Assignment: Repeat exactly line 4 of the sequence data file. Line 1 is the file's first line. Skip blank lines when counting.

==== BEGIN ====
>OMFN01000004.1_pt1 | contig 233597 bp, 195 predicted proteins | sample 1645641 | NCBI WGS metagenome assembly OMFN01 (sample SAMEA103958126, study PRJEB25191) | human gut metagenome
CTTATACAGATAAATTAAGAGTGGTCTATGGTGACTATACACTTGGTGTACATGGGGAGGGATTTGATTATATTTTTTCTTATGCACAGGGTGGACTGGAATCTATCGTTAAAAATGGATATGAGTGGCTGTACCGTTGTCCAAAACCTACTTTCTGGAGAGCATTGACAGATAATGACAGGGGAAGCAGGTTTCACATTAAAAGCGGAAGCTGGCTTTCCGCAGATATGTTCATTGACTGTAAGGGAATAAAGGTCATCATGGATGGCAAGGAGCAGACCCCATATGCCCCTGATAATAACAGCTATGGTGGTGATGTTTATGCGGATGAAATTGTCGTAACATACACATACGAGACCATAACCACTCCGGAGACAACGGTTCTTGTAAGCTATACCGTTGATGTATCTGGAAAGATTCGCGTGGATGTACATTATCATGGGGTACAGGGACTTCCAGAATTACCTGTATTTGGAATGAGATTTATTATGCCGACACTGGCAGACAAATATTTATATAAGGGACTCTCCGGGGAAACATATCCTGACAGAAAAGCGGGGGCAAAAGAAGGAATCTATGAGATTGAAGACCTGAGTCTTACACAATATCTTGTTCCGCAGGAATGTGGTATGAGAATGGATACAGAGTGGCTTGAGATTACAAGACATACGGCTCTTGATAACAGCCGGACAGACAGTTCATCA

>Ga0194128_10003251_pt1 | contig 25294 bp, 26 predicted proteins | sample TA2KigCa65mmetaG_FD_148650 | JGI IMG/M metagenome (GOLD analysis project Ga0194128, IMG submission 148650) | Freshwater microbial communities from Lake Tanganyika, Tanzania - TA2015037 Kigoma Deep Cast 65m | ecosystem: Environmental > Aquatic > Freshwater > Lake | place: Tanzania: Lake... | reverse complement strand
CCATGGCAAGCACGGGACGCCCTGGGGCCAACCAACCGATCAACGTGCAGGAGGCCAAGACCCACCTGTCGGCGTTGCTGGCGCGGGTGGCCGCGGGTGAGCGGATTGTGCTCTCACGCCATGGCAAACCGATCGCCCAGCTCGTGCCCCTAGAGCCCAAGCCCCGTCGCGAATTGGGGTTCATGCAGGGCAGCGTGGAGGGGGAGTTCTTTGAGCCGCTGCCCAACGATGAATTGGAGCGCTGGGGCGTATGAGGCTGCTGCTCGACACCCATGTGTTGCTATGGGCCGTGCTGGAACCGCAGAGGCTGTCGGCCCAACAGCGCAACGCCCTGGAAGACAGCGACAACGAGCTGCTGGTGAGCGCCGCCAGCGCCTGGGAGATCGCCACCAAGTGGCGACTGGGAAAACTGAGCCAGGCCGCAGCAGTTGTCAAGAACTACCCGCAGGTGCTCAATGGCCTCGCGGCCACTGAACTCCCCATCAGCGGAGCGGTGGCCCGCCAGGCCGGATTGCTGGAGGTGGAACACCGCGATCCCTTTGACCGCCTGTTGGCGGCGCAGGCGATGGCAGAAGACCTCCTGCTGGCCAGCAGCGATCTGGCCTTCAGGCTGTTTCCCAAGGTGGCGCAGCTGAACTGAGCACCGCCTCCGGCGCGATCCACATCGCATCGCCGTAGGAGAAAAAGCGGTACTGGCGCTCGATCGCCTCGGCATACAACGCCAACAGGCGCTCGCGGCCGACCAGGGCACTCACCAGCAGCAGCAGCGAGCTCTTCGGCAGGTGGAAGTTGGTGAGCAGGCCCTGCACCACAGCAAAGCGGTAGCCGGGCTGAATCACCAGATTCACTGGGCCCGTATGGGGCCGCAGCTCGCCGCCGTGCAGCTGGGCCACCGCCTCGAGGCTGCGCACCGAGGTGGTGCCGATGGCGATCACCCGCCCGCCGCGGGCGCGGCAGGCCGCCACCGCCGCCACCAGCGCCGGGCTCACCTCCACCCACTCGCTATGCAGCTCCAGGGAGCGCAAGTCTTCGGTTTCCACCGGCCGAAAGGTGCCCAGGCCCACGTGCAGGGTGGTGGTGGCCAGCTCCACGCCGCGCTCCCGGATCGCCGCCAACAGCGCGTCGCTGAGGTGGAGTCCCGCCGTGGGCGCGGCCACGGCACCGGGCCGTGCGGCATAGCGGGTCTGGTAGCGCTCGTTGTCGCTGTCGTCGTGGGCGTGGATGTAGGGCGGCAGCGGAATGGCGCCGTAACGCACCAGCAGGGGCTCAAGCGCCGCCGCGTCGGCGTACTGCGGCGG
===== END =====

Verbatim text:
CCATGGCAAGCACGGGACGCCCTGGGGCCAACCAACCGATCAACGTGCAGGAGGCCAAGACCCACCTGTCGGCGTTGCTGGCGCGGGTGGCCGCGGGTGAGCGGATTGTGCTCTCACGCCATGGCAAACCGATCGCCCAGCTCGTGCCCCTAGAGCCCAAGCCCCGTCGCGAATTGGGGTTCATGCAGGGCAGCGTGGAGGGGGAGTTCTTTGAGCCGCTGCCCAACGATGAATTGGAGCGCTGGGGCGTATGAGGCTGCTGCTCGACACCCATGTGTTGCTATGGGCCGTGCTGGAACCGCAGAGGCTGTCGGCCCAACAGCGCAACGCCCTGGAAGACAGCGACAACGAGCTGCTGGTGAGCGCCGCCAGCGCCTGGGAGATCGCCACCAAGTGGCGACTGGGAAAACTGAGCCAGGCCGCAGCAGTTGTCAAGAACTACCCGCAGGTGCTCAATGGCCTCGCGGCCACTGAACTCCCCATCAGCGGAGCGGTGGCCCGCCAGGCCGGATTGCTGGAGGTGGAACACCGCGATCCCTTTGACCGCCTGTTGGCGGCGCAGGCGATGGCAGAAGACCTCCTGCTGGCCAGCAGCGATCTGGCCTTCAGGCTGTTTCCCAAGGTGGCGCAGCTGAACTGAGCACCGCCTCCGGCGCGATCCACATCGCATCGCCGTAGGAGAAAAAGCGGTACTGGCGCTCGATCGCCTCGGCATACAACGCCAACAGGCGCTCGCGGCCGACCAGGGCACTCACCAGCAGCAGCAGCGAGCTCTTCGGCAGGTGGAAGTTGGTGAGCAGGCCCTGCACCACAGCAAAGCGGTAGCCGGGCTGAATCACCAGATTCACTGGGCCCGTATGGGGCCGCAGCTCGCCGCCGTGCAGCTGGGCCACCGCCTCGAGGCTGCGCACCGAGGTGGTGCCGATGGCGATCACCCGCCCGCCGCGGGCGCGGCAGGCCGCCACCGCCGCCACCAGCGCCGGGCTCACCTCCACCCACTCGCTATGCAGCTCCAGGGAGCGCAAGTCTTCGGTTTCCACCGGCCGAAAGGTGCCCAGGCCCACGTGCAGGGTGGTGGTGGCCAGCTCCACGCCGCGCTCCCGGATCGCCGCCAACAGCGCGTCGCTGAGGTGGAGTCCCGCCGTGGGCGCGGCCACGGCACCGGGCCGTGCGGCATAGCGGGTCTGGTAGCGCTCGTTGTCGCTGTCGTCGTGGGCGTGGATGTAGGGCGGCAGCGGAATGGCGCCGTAACGCACCAGCAGGGGCTCAAGCGCCGCCGCGTCGGCGTACTGCGGCGG